NAD has recommended that i-Health Inc. discontinue advertising claims for its Culturelle probiotic supplements after a challenge by competitor P&G, maker of Align probiotic supplements. At issue were advertiser’s claims that its product was “most proven effective,” “most clinically proven effective,” and “#1 proven effective”. P&G argued that the advertiser’s claims communicate that i-Health’s Lactobacillus rhamnosus GG (“LGG”) is (1) that most effective probiotic in terms of overall health-related benefits, and (2) the most effective probiotic in balancing the digestive system, supporting immune health, and treating diarrhea, gas, and bloating.
The advertiser argued, however, that the express claims "most proven effective," "most clinically proven effective," and "#1 proven effective" are not comparative efficacy claims but, rather, just convey the message that its LGG ingredient had been the subject of the highest number of studies showing clinical efficacy over a range of conditions. To support this message, i-Health submitted a numerical count of studies, sourced from the PubMed clinical studies repository, based on "positive outcomes" and "positive primary outcomes".
NAD took issue both with i-Health's position as to what was communicated by its claims, and with its support. With respect to advertiser's support, NAD noted that by relying solely on studies sourced on PubMed, i-Health failed to take into account other potentially relevant studies. Also, "tallying of the number of successful studies on an ingredient does not provide information about the quality of the results or the study itself... [W]ithout critical information about the clinical protocols, such as dosage, formulation, and study population, NAD had no way to evaluate whether the studies reviewed by the advertiser were a good fit for the advertiser’s claim."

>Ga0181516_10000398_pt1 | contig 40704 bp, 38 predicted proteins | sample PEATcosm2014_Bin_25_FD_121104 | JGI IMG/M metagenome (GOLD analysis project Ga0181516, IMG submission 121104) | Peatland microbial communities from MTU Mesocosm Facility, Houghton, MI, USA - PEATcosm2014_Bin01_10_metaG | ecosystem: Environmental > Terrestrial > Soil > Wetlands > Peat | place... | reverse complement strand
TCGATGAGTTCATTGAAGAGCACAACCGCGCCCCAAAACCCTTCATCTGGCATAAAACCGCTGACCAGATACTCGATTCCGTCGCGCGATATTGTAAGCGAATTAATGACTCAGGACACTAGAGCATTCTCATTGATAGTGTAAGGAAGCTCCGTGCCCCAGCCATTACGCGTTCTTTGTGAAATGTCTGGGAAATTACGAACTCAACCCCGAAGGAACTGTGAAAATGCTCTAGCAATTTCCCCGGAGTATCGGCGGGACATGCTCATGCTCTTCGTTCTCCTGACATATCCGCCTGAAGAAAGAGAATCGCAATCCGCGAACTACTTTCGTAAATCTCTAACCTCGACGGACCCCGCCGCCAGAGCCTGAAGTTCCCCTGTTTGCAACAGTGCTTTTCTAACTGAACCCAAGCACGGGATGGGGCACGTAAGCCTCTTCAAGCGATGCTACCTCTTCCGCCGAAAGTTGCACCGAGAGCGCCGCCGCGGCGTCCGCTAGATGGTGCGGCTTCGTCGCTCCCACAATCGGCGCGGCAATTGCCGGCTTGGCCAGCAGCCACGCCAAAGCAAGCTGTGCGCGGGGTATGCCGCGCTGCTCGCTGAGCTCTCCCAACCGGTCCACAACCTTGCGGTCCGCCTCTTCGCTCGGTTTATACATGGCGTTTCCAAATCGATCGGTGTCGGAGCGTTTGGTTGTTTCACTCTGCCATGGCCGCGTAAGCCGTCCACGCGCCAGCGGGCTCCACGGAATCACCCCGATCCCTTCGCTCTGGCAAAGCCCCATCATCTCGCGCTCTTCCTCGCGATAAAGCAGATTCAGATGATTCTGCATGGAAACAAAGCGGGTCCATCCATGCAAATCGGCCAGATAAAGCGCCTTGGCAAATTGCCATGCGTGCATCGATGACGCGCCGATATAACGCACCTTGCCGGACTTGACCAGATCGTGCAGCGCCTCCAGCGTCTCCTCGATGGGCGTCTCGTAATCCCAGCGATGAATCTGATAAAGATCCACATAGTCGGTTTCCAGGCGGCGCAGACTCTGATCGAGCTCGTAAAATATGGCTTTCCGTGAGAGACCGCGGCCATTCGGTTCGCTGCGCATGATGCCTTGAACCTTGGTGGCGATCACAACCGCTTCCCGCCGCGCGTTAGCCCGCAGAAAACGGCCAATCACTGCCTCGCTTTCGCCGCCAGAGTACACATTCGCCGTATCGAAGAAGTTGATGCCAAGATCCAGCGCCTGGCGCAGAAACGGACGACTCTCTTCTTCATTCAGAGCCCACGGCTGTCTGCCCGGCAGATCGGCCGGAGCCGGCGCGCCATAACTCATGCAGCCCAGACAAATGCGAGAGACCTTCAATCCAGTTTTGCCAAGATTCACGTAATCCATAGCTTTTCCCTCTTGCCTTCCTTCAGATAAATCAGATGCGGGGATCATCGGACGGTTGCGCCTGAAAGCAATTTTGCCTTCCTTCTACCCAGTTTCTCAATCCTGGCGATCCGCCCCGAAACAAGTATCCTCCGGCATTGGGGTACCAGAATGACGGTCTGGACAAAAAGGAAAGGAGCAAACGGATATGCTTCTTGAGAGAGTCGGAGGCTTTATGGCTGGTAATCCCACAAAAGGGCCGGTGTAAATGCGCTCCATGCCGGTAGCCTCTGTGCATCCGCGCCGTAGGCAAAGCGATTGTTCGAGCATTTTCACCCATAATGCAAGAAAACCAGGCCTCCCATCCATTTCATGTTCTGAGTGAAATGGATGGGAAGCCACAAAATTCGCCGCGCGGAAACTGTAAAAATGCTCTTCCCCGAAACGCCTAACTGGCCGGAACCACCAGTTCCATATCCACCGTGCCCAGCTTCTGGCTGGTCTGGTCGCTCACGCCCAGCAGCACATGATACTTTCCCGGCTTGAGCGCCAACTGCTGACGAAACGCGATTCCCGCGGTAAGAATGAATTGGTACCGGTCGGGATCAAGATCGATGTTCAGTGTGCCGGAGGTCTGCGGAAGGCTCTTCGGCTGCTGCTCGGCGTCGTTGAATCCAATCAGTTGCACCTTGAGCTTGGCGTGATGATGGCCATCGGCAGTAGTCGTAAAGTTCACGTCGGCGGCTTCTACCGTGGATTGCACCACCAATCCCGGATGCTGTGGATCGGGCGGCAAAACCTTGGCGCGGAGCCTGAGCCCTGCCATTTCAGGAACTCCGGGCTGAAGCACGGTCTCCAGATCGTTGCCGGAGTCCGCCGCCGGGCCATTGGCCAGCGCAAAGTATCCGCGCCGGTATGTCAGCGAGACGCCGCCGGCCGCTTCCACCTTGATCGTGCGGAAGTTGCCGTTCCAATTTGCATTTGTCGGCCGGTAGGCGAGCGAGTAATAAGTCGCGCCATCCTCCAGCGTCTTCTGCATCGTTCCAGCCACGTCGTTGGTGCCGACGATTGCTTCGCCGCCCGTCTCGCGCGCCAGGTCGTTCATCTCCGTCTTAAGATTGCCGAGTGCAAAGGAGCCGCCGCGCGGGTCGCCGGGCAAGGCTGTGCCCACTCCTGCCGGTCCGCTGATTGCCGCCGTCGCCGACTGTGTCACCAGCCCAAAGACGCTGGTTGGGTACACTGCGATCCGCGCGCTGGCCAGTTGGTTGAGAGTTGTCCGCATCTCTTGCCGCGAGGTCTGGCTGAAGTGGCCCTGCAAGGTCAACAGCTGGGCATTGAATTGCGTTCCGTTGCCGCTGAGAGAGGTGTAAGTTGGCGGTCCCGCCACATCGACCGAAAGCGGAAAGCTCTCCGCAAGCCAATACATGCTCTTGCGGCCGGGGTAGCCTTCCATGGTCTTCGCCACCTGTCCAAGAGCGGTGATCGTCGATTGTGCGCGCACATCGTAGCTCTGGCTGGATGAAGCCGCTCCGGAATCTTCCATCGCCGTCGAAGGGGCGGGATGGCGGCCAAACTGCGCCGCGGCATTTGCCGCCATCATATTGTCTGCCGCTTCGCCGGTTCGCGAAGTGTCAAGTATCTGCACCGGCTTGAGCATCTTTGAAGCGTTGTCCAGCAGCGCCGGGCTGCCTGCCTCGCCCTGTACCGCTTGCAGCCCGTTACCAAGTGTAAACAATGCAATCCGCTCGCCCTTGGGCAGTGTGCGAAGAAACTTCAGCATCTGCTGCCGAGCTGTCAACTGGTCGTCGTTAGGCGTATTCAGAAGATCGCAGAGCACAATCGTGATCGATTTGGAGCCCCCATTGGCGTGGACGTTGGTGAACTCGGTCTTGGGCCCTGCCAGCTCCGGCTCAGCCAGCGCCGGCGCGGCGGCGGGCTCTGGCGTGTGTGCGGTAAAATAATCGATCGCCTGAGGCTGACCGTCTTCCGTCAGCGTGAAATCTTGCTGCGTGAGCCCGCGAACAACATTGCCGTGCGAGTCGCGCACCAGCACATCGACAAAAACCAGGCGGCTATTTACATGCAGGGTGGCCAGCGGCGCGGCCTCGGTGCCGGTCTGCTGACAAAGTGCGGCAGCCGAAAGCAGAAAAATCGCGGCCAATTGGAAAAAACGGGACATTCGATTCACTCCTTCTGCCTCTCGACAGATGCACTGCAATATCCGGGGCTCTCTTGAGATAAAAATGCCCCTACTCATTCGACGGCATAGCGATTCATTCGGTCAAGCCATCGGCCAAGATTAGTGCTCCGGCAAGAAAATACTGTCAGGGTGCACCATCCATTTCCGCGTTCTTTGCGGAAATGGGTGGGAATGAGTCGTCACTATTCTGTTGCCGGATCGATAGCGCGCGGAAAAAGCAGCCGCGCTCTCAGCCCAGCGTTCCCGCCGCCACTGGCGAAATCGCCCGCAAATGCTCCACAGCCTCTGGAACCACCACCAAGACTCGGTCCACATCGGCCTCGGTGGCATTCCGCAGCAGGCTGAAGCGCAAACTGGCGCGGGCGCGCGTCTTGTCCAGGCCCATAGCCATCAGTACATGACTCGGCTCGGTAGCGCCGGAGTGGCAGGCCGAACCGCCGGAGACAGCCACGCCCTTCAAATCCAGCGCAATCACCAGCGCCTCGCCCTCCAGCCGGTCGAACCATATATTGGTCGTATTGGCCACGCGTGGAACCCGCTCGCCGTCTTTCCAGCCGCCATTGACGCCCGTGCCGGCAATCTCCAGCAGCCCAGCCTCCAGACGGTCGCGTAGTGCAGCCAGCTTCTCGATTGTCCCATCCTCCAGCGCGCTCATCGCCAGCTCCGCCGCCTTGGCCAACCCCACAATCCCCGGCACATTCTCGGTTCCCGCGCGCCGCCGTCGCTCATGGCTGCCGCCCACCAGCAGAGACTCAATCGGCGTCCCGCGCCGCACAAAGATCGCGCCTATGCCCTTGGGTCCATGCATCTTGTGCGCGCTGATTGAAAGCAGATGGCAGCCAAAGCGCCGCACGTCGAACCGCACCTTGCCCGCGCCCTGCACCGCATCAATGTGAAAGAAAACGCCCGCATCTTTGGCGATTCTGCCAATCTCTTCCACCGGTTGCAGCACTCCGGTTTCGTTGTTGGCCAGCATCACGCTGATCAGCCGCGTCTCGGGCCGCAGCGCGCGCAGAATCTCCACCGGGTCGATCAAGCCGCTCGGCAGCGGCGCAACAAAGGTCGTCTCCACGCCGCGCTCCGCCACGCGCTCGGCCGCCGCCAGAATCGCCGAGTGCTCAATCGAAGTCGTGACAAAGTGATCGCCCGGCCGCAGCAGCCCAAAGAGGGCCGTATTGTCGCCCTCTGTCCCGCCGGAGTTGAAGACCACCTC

As to the messages conveyed by i-Health claims, NAD found that the claim that Culturelle contains the “most proven effective” or “#1 proven effective” strain of probiotics reasonably conveys a message that the strain of probiotics in Culturelle has been proven to be more effective than competing strains, which is a "strong comparative, health-related, establishment claim," even though no competing products are named.
Having determined that advertiser's claims communicated unqualified superiority and efficacy without the appropriate clinical support, NAD recommended that i-Health discontinue its “most proven effective,” “most clinically proven effective,” and “#1 proven effective” claims.
NAD's Decision ends with a succinct statement of its standards for health claims, worth quoting in full: "Strong health benefit claims require equally strong competent and reliable scientific evidence in the form of human clinical trials that are methodologically sound and statistically significant to the 95% confidence level, with results that translate into meaningful benefits for consumers that relate directly to the performance attributes promised by advertising."
Culturelle supplements contain between 2.5 and 20 billion colony-forming units (CFUs) of the probiotic Lactobacillus rhamnosus GG. The challenged advertising includes television, online, and package advertising that all feature similar iterations of the same core claim – that Culturelle is the “most clinically proven effective” or “#1 proven effective” probiotic.